This is an application for a K23 award for Dr. Madhu N. Rao, an endocrinologist at the University of California, San Francisco. Dr. Rao is establishing herself as a young investigator in patient-oriented clinical research in the cross-disciplinary fields of sleep and metabolism. This K23 award will allow Dr. Rao to accomplish the following goals: (1) develop expertise in the research techniques used in the field of sleep medicine;(2) gain advanced training in translational metabolic methods (such as stable isotope tracer technology);and (3) obtain further expertise in epidemiology, biostatistics and clinical trial design. To achieve these goals, Dr. Rao has assembled a diverse mentoring team consisting of experts in sleep research, metabolism and epidemiology/biostatistics. Overthe past 50 years, the incidence of diabetes has increased dramatically. During the same time, sleep duration in the US has decreased significantly. Both epidemiological studies and small clincial trials suggest that these trends are causally related. This proposal aims to determine the mechanisms by which decreased sleep duration directly affects insulin sensitivity. Using data from a large cohort study and a pilot clinical trial, we will assess: (1) the association between sleep architecture (sleep stages determined by polysomnography) and insulin sensitivity and (2) the specific sites of insulin resistance (ie, liver vs. skeletal muscle).
In Aim 1, we will determine whether sleep duration and slow wave sleep are positively associated with insulin sensitivity by analyzing data from the MrOS Sleep Study, a cohort study of over 3000 men who have undergone fasting blood draws, polysomnography and actigraphy.
In Aims 2 and 3, we will perform a pilot clinical trial in healthy subjects to determine whether 1-week of sleep restriction decreases insulin sensitivity in the peripheral tissues (ie, skeletal muscle) or liver. Peripheral insulin sensitivity will be measured by the hyperinsulinemic-euglycemic clamp, and hepatic insulin sensitivity will be quantified by measurement of hepatic glucose production, gluconeogenesis and glycogenolysis (using stable isotope tracer methods).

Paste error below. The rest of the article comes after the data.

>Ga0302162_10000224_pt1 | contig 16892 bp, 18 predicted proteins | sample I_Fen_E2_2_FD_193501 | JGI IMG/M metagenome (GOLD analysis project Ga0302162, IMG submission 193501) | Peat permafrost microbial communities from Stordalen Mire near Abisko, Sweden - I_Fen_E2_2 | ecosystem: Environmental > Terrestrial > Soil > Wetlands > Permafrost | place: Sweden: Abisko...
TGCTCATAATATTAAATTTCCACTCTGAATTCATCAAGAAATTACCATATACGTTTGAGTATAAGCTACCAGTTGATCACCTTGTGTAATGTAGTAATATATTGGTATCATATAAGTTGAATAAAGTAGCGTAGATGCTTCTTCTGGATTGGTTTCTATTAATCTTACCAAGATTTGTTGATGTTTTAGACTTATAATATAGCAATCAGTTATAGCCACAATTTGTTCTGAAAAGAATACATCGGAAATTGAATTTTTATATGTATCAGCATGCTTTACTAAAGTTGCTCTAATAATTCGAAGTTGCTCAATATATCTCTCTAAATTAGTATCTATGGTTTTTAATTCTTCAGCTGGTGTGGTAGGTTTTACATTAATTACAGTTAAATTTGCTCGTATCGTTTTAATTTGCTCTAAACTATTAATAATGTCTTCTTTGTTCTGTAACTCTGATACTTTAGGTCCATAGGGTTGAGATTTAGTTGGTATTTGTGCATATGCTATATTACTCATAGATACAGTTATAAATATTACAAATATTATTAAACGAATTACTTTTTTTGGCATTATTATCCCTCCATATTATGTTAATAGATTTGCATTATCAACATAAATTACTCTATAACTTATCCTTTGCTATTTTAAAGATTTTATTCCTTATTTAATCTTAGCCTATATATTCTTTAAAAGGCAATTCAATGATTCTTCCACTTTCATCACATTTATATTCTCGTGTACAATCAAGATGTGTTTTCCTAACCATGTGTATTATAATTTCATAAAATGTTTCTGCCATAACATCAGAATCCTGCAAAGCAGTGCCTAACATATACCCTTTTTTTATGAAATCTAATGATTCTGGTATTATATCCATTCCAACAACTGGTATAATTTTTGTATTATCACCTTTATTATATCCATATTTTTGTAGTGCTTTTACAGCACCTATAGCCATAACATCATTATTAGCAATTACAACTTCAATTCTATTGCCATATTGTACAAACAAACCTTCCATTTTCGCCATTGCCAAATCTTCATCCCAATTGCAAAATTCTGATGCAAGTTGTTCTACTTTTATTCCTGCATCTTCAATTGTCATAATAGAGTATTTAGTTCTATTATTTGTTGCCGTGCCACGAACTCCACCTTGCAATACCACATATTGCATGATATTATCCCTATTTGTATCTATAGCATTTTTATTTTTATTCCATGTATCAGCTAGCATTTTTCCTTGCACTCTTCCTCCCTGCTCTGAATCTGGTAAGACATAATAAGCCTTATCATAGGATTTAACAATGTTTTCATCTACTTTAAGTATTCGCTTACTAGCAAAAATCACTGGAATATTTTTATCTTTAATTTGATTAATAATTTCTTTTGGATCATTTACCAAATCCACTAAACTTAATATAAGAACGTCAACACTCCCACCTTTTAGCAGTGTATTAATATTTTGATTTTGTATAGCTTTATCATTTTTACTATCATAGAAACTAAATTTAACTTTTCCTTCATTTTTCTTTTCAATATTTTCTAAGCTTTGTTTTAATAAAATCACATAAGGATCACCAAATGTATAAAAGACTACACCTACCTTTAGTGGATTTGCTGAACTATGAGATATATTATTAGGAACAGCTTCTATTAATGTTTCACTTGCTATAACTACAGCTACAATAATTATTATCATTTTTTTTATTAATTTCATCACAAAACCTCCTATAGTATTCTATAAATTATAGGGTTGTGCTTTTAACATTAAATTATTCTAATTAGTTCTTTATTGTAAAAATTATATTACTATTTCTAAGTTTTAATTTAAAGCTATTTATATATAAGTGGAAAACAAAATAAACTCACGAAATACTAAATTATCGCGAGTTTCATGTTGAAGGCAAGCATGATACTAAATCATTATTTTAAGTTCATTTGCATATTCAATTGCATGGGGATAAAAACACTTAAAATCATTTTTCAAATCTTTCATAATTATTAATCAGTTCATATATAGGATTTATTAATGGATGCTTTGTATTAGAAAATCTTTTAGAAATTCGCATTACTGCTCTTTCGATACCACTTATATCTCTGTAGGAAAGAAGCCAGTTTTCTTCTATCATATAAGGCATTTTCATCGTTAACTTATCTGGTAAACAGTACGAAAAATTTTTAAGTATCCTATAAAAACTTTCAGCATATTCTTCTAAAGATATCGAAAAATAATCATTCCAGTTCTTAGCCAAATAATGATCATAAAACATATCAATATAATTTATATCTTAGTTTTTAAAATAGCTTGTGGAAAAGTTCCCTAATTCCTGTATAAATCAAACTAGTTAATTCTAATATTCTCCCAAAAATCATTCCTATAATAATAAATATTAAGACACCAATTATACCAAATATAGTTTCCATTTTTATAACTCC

Novel factors, such as sleep restriction, may be contributing to the increased incidence of diabetes. Identifying whether sleep restriction causes insulin resistance in the peripheral tissues or liver may help to tailor the treatment of diabetes. For example, thiazolidenediones target peripheral insulin resistance while metformin targets the liver. These findings may also lead to novel approaches to the treatment of insulin resistance, such as medications to alter sleep architecture or increase sleep duration.
|Rao, Madhu N; Chau, Alanna; Madden, Erin et al. (2014) Hyperinsulinemic response to oral glucose challenge in individuals with posttraumatic stress disorder. Psychoneuroendocrinology 49:171-81|
|Rao, Madhu N; Blackwell, Terri; Redline, Susan et al. (2013) Association between sleep duration and 24-hour urine free cortisol in the MrOS Sleep Study. PLoS One 8:e75205|